On Saturday May 1, the Putnam (NY) Humane Society will bring some of its residents to the Shrub Oak Post Office, 1350 E. Main St. from 9 a.m. to noon, to celebrate the launch of a new postal stamp that benefits shelter animals. For more info, visit www.puthumane.org or call 845-225-7777.
The shelter’s hours are Monday through Friday from 10 a.m. to 6 p.m. and weekends from 10 a.m. to 4 p.m.
Here’s one of the animals that are up for adoption. Celine is a 3-year-old girl who is the sweetheart of the Putnam Humane Society. She came to the shelter only because her family was unable to care for her. She would be a wonderful addition to any home. Stop by and take her for a walk. You’ll fall in love with her sweet nature. Celine is up-to-date on all vaccinations, spayed and micro-chipped. Her adoption fee is $120. The shelter is on Old Route 6, Carmel.
The Hi-Tor Animal Shelter in Pomona NY will be on hand with animals for adoption at this book reading event May 2 from noon to 3 p.m. at Deerkill Day Camp, 54 Wilder Road, Suffern NY (845-354-1466).
Children’s author Robert W. Kurkela will be reading from his book, “Still Her Spirit Sings.” All ages are welcome and admission is free. The book will be released in time for Be Kind To Animals Week and National Pet Week (May 2 to 8) and Children’s Book Week (May 10 to 16). A percentage of the profits from the sale of the book will go to help animal causes.
For info on the book, www.kidzpoetz.com
Greetings everyone! Just wanted to let those of you who live in LoHud-land to pick up your Journal News today. In our six weekly Express newspapers, we have local feature stories on pet-friendly places to take your pets, and where they can run off leash and be free dogs.
Or, check out the stories here at LoHud.com. Here’s Annabelle enjoying an afternoon with her owner, Mark Pueraro of Port Chester, at the White Plains dog park called the Bark Park. Great pic by my buddy Joe Larese.
If I had a dog, I would sign up for this in a heartbeat.
The Hudson Valley Humane Society Visiting Pet Program will host several training workshops in the coming months for those interested in Animal Assisted Therapy. The workshops prepare prospective volunteers to visit hospitals, schools, nursing homes, libraries and other facilities with their dogs, cats, birds, rabbits, and other domestic pets.
READING EDUCATION ASSISTANCE DOG TRAINING WORKSHOP
Saturday, May 1, 8:45 a.m. to 2 p.m., Tolstoy Foundation, Valley Cottage Campus, 104 Lake Road, Valley Cottage, Rockland County NY
A training program for anyone wishing to get involved with Reading Education Assistance Dogs and work with children in libraries and schools. Workshop is only for humans.
DELTA SOCIETY PET PARTNERS TWO DAY TRAINING WORKSHOP
Saturday and Sunday, June 12 & 13, 9 a.m. to 5 p.m. each day, Tolstoy Foundation, Valley Cottage Campus, 104 Lake Road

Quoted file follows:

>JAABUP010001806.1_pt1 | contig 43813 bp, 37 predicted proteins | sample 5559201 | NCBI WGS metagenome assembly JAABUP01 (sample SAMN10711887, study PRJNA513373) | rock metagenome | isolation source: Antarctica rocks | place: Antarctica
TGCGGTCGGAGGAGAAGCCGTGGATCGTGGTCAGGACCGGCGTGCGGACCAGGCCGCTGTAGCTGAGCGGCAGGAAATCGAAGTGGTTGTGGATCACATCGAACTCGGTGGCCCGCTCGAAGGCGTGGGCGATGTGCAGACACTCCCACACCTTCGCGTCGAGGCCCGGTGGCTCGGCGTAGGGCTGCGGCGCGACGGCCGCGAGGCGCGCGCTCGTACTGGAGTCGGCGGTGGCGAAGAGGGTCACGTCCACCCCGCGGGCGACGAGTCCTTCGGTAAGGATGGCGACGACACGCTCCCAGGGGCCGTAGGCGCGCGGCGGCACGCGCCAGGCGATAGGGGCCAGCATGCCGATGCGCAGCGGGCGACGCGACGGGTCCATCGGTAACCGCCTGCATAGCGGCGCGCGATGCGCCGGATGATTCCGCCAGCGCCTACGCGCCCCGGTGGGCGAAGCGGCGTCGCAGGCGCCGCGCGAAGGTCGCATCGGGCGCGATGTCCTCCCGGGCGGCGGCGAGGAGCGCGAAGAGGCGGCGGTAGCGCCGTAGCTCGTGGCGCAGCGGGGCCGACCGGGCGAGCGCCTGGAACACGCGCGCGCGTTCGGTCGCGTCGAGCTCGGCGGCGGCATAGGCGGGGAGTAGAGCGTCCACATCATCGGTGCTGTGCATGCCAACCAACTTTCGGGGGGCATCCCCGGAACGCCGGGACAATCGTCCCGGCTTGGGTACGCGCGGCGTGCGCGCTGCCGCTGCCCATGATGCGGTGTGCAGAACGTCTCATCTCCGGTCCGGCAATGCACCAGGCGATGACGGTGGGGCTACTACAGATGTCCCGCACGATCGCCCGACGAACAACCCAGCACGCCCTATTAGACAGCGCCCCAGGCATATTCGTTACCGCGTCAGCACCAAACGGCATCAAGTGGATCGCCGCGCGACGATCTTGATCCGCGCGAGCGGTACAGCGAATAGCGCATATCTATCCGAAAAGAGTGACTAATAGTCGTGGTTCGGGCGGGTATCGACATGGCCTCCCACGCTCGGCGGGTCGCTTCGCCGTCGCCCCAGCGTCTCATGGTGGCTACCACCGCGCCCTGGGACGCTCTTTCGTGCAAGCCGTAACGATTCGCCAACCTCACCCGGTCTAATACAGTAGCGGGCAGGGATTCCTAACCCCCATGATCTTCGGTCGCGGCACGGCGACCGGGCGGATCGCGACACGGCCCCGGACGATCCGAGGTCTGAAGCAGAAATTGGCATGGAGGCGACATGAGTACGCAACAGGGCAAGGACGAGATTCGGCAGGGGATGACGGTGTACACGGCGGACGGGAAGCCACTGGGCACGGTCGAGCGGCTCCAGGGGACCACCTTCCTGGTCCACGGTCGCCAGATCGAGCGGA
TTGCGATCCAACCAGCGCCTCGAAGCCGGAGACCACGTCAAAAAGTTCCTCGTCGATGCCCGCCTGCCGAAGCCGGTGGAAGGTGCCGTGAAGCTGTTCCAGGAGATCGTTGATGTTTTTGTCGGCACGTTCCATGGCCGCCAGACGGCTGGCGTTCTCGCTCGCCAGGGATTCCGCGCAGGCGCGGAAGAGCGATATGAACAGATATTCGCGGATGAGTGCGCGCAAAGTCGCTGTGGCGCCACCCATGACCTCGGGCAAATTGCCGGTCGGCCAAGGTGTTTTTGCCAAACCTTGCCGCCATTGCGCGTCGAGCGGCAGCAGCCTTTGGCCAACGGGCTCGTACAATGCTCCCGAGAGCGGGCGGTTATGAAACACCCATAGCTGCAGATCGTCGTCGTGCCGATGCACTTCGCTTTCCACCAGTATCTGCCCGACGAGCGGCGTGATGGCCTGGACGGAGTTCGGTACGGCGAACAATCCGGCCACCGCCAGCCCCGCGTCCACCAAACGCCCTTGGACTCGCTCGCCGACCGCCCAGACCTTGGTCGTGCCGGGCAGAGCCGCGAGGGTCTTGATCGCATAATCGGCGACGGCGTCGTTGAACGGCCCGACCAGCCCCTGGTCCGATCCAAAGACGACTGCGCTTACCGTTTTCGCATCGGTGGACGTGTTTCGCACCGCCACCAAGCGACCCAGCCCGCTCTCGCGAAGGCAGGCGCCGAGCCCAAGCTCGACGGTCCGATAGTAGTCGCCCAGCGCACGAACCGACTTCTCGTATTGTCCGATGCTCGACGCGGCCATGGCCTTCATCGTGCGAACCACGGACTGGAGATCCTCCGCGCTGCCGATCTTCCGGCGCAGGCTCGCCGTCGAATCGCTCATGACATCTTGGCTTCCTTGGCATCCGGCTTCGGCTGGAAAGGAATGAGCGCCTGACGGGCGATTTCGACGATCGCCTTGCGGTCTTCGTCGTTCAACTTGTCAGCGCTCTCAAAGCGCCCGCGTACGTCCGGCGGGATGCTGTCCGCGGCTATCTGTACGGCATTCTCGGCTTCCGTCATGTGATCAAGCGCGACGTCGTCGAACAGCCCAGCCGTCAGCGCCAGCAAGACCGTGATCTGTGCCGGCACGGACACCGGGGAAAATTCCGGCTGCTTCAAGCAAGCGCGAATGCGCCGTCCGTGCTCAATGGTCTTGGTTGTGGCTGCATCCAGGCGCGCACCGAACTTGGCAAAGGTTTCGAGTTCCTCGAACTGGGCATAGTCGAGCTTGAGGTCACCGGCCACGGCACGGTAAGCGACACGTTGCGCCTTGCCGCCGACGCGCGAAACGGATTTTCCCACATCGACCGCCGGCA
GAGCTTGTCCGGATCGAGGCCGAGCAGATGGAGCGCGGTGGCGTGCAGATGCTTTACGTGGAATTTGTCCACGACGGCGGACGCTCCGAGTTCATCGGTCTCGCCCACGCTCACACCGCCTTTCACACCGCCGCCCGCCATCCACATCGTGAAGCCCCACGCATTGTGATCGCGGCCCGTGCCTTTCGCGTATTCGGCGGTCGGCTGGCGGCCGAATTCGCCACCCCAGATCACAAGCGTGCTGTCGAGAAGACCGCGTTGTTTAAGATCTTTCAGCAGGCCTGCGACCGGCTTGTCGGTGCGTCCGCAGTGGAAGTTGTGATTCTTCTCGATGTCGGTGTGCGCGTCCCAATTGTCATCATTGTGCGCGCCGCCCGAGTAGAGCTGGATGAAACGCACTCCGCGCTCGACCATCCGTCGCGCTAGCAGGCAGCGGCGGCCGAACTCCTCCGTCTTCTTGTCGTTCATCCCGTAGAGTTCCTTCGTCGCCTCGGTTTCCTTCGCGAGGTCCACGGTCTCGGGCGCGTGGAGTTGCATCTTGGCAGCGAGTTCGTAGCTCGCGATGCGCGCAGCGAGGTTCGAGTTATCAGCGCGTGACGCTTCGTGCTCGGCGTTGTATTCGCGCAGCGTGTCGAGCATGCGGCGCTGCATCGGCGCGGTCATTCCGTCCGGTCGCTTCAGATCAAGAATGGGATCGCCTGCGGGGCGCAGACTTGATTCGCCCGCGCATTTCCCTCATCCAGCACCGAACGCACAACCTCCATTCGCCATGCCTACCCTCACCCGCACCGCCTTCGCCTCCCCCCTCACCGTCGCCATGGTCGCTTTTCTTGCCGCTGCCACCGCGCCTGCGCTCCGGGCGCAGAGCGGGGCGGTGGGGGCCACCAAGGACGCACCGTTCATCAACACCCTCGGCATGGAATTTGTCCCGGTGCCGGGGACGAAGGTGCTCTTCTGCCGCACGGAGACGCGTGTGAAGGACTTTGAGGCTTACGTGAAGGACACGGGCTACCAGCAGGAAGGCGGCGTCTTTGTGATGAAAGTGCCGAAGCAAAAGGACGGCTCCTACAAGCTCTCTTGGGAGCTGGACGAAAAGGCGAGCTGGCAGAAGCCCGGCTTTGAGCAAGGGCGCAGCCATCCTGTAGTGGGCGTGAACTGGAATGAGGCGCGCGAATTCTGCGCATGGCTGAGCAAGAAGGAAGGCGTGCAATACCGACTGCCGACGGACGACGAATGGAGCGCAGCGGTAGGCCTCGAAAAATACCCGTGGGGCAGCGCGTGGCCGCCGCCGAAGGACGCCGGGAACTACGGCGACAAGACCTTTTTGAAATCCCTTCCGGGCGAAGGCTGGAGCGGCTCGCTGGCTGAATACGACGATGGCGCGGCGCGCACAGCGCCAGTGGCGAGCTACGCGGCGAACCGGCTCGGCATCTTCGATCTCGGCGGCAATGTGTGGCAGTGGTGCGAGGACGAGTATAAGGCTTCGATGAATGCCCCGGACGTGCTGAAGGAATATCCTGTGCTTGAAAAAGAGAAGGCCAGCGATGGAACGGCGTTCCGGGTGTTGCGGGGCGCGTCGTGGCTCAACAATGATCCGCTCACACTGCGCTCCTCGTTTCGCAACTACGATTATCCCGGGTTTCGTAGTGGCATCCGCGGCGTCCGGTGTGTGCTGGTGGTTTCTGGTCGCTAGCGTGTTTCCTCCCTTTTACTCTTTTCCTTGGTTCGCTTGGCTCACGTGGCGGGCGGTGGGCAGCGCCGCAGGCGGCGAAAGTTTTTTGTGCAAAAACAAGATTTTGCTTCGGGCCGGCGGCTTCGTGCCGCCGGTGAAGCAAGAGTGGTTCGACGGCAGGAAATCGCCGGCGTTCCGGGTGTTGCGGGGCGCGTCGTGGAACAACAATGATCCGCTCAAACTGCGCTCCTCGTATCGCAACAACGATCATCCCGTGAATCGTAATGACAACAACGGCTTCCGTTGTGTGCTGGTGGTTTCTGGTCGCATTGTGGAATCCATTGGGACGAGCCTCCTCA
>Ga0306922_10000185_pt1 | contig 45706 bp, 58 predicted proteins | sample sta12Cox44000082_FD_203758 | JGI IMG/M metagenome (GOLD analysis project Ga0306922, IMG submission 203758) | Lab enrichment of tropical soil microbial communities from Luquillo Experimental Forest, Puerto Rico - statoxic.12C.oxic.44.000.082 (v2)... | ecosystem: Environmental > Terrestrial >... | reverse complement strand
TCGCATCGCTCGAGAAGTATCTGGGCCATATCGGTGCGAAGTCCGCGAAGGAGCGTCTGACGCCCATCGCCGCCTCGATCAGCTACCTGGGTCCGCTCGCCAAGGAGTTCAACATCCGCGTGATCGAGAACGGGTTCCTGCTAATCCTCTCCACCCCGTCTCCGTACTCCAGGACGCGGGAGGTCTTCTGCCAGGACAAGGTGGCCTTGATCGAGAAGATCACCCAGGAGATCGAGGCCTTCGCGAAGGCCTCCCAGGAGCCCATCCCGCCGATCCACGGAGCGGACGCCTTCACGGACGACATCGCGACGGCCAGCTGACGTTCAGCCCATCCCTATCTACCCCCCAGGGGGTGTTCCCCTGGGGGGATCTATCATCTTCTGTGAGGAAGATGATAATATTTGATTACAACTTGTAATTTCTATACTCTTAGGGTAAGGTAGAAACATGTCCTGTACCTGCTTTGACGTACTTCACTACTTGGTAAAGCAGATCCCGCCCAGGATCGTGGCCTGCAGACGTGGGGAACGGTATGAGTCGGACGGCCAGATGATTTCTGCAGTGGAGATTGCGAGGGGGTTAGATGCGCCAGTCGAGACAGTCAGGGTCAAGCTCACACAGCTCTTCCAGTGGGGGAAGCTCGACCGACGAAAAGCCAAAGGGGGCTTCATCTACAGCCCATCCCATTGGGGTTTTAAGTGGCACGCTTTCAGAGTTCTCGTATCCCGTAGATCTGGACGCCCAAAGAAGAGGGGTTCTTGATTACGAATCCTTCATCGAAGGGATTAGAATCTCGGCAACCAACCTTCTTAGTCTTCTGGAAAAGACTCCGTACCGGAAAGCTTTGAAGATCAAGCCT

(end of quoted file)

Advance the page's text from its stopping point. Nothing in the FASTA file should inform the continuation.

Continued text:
A workshop to train prospective volunteers in animal assisted therapy in various settings. Workshop is only for humans.
More info and how to register after the jump: Read more of this entry »
Got this on behalf of the American Animal Hospital Association:
As the weather warms up and pets head back outdoors to explore the world, the American Animal Hospital Association (AAHA) offers the following tips for keeping pets healthy this spring and year-round. By following these tips and making regular appointments with a veterinary hospital accredited by AAHA, pet owners can rest assured their pets are receiving the highest standard of care.
· Weight: In many cases, a pet’s weight is directly correlated to its health. Pet owners should take steps to provide their pet with a nutritious, balanced diet, complemented by daily exercise to ensure their pet’s weight remains within the recommended range (which varies by breed and animal).
· Pain Management: In the wild, showing pain makes an animal easy prey. So naturally, if a pet is in pain, their instinct is to hide it. However, ignoring or overlooking changes in a pet’s behavior may lead to a small problem becoming much bigger, which will not only potentially harm the pet, but increase animal care expenses for the owner down the line. By paying attention to a pet’s behavior and seeing a veterinarian to address common issues such as arthritis, owners can help their pets live happy, long and pain-free lives. Changes in attitude, activity levels and ability or interest in regular activities like climbing stairs or taking walks are clues that help veterinarians diagnose pain.
· Parasites: Fleas, ticks and other parasites flourish in warmer temperatures and often live in areas pets love to explore. Not only do these parasites pose a threat to pets, many parasites found on pets can be transmitted to humans. Regular check-ups keep pets parasite-free and their owner’s skin from crawling. Consult with your veterinary hospital before implementing any parasite control program and be sure to follow directions when applying a preventative product because improper use may cause adverse reactions.
· Wellness: For pets, an annual check-up is like going to the doctor once in seven years. During that time a lot can change, making annual wellness exams critical to quality pet care. Thorough examinations and screenings are key to catching small problems before they become more difficult to manage.